Bernie Wrightson was originally going to draw “Pellucidar.” Bernie, Mike Kaluta, and I shared an apartment. I hadn’t read the Pellucidar books, even though I’d bought ’em for the Frazetta covers. So I figured if my roommate was going to do the comics adaptation, I’d give ’em a read. I’d gotten through the first four of the series when Bernie said he wasn’t going to draw the strip after all… DC had decided to give the Swamp Thing his own book and Bernie was going to pencil and ink it. “Pellucidar” was, for the moment, without an artist, and Bernie thought I’d be right for it. I liked “Pellucidar” and felt it was the next best thing to drawing Tarzan. In some ways, better.
So I went up to DC and proceeded to loiter in the doorway of Joe Orlando’s office, looking at the covers of all his books on the wall… After a while he asked me: “Whattayou lookin’ at?” I mumbled a few words about, “Um … Pellucidar… Wrightson’s not gonna do it…” [Orlando said,] “Nah, Gil Kane’s going to do it!” Gil Kane? Well, that was that. Going home now.
A week or so later, Joe called and asked, “Whaddaya know about Pellucidar?” “Everything! Thipdars! Mahars! What do you want to know?” “Gil Kane can’t do it. Do me some character sketches.” So I did. He liked them. And that’s how I got it.
As with “Carson of Venus”, the “Pellucidar” feature kicks off its run with an adaptation of the first novel in the Burroughs series it’s based on: At the Earth’s Core, which was originally published in 1914, and can be read in its entirety here.
Wein’s script wastes as little time as possible getting to “the good stuff”, and in re-reading this story in preparation for writing this post, I found myself a little bewildered about just what David Innes and Abner Perry were up to in the first place, burrowing deep into the Earth in their “iron mole”. Where were they trying to go, exactly? But a quick check of Burroughs’ original text, via the handy link shared above, clarified that Perry’s invention is supposed to be an excavation machine, with obvious practical uses for mining, etc., and that the maiden voyage on which the two men have embarked is supposed to be a mere “test drive” — take ‘er down a few hundred feet just to prove that she works, then turn around and come home. (I supposed I might have inferred all that from Wein’s first caption and its reference to a “final test”; but I didn’t, so there.)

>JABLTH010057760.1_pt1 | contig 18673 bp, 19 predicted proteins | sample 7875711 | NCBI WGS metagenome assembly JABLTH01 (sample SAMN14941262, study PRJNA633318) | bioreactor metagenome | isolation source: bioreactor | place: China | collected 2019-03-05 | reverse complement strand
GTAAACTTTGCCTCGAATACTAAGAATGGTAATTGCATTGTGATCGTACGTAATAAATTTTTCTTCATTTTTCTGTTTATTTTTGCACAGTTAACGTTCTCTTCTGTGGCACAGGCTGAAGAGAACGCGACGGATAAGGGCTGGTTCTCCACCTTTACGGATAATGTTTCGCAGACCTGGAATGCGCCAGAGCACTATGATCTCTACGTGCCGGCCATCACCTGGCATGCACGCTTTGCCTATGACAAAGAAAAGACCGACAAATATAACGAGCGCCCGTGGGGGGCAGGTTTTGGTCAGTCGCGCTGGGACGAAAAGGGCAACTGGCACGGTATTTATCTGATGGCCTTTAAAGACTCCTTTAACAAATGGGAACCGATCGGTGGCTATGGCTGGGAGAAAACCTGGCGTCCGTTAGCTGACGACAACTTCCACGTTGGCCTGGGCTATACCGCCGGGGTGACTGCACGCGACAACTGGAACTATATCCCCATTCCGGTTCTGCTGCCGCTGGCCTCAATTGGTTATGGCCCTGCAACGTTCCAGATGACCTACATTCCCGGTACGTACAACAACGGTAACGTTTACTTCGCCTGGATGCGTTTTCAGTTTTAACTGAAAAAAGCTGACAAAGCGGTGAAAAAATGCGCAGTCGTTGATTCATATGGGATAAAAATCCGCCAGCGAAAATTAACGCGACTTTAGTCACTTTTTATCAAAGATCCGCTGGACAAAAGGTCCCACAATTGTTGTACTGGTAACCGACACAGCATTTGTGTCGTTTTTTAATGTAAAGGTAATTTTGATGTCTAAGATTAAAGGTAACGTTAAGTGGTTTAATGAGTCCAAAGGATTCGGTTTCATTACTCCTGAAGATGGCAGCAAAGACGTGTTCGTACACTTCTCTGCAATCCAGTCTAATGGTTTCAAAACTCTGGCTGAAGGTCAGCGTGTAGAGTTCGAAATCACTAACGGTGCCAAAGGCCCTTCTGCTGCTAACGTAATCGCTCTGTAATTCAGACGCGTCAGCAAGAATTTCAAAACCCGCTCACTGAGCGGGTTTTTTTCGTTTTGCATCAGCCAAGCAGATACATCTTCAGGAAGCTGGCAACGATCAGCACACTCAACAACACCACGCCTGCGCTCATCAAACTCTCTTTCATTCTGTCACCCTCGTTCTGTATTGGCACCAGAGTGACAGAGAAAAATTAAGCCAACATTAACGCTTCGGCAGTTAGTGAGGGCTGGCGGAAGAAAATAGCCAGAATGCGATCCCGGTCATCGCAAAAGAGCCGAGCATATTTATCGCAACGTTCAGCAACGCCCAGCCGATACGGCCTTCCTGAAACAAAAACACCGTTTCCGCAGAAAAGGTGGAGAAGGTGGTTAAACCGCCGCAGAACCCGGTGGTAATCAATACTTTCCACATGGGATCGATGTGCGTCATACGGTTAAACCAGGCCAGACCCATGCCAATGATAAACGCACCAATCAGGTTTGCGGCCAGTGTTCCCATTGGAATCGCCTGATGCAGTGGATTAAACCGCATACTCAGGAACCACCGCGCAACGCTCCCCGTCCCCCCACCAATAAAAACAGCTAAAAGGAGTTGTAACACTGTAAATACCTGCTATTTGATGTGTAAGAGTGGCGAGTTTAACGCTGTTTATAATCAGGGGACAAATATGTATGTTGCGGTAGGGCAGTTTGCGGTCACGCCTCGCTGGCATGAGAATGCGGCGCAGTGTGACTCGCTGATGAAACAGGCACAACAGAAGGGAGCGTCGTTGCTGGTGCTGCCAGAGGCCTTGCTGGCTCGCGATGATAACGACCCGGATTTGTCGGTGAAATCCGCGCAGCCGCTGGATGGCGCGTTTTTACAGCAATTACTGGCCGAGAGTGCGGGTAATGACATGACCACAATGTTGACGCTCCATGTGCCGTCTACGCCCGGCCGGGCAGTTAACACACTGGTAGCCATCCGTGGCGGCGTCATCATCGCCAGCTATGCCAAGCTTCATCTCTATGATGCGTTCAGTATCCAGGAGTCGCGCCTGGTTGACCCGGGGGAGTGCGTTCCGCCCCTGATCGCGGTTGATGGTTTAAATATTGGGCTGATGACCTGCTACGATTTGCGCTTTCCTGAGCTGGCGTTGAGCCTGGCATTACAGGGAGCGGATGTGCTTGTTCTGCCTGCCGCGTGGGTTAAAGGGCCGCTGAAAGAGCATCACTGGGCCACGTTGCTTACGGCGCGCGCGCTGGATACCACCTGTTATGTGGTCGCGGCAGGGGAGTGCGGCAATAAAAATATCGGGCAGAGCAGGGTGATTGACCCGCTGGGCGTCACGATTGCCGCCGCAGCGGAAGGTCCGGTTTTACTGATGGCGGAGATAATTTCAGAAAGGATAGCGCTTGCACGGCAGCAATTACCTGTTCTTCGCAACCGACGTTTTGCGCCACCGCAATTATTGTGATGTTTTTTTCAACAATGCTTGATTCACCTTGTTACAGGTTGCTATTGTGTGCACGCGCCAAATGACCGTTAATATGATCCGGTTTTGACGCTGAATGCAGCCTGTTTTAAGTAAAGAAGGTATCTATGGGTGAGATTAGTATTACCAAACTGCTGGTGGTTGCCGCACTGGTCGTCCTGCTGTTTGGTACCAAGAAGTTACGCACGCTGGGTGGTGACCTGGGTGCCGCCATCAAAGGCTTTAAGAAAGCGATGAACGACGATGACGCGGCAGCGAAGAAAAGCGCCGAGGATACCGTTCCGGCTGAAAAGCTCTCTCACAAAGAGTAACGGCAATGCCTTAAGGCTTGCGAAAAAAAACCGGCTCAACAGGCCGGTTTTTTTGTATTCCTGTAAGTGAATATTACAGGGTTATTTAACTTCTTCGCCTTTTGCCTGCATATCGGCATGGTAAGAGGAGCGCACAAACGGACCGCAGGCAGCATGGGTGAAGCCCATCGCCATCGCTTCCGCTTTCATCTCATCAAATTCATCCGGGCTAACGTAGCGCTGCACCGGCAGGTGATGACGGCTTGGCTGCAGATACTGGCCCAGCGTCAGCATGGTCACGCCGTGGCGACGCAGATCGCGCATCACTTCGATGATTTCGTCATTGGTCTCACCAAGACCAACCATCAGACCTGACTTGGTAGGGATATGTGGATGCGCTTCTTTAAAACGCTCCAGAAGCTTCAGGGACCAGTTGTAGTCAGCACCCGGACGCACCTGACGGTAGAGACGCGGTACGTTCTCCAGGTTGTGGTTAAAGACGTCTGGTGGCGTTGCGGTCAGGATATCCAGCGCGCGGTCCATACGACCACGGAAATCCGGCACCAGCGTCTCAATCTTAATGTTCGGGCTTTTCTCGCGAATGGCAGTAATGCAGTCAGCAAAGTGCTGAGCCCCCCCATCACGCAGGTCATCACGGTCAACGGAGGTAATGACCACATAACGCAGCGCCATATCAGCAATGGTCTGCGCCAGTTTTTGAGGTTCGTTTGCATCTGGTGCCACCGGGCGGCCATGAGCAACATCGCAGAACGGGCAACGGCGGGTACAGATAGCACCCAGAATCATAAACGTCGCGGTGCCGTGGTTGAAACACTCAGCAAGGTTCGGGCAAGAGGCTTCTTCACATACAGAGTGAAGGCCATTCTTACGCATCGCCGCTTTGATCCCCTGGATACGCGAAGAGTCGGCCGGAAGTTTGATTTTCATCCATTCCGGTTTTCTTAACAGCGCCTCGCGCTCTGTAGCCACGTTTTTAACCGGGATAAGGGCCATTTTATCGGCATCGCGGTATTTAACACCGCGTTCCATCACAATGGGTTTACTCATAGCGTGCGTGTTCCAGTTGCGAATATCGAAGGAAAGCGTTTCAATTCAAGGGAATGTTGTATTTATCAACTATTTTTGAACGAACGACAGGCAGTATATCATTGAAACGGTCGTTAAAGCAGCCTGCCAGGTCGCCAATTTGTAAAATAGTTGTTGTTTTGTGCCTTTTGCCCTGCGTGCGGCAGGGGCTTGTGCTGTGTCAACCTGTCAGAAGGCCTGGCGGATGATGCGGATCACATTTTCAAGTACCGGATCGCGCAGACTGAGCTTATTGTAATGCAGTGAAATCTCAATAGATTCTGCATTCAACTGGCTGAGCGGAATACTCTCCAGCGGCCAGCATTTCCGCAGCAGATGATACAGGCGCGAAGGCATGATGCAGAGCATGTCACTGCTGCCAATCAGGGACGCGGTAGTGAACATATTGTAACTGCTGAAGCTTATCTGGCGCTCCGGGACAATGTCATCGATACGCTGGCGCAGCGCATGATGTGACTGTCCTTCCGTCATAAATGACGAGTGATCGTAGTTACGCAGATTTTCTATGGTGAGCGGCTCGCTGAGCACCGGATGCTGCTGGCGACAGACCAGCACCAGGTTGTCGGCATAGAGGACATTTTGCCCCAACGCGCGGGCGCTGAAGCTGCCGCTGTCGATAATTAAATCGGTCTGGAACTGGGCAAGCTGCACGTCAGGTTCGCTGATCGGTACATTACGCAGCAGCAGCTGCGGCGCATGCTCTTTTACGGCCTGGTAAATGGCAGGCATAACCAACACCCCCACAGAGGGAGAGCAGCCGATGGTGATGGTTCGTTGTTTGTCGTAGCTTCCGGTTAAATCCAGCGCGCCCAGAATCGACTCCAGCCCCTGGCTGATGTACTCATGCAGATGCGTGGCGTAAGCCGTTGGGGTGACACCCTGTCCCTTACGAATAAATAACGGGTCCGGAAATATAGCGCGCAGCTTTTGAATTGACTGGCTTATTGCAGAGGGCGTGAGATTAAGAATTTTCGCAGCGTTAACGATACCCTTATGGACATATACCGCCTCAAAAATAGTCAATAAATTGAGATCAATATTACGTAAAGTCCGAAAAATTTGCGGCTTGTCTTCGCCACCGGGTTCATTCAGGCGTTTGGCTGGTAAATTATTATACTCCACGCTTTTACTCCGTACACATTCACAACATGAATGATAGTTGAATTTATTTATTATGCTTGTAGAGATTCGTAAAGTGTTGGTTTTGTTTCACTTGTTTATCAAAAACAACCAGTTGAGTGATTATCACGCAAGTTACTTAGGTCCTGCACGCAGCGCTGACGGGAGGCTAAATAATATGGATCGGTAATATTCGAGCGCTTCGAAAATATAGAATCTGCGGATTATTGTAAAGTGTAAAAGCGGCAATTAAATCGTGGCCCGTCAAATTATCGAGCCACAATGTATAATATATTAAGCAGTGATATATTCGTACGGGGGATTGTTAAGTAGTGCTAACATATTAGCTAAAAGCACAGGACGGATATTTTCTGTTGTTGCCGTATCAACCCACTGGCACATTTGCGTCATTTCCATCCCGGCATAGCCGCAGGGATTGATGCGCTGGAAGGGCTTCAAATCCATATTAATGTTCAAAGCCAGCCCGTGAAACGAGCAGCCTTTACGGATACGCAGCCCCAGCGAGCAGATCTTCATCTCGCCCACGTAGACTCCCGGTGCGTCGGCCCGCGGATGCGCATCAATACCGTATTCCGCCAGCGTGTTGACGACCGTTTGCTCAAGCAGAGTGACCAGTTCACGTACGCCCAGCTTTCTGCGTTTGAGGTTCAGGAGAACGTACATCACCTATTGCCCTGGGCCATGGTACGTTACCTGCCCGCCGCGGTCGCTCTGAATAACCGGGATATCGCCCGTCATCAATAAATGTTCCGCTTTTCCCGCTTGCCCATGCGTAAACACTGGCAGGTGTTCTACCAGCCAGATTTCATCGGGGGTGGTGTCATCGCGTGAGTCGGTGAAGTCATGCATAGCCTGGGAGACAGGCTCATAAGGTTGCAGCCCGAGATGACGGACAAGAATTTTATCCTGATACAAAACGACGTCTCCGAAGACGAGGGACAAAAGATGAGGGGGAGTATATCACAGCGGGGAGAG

Alan Weiss’ artwork is notable for providing his characters with distinctive faces and body language — something that’s probably easier to accomplish when you have a real-life model to work from. In the case of Abner Perry, Weiss’ model was his fellow illustrator Roy Krenkel — though the original idea of casting Krenkel seems to have come from Bernie Wrightson. As Weiss related in a 2000 interview for Comic Book Artist Special Edition #2: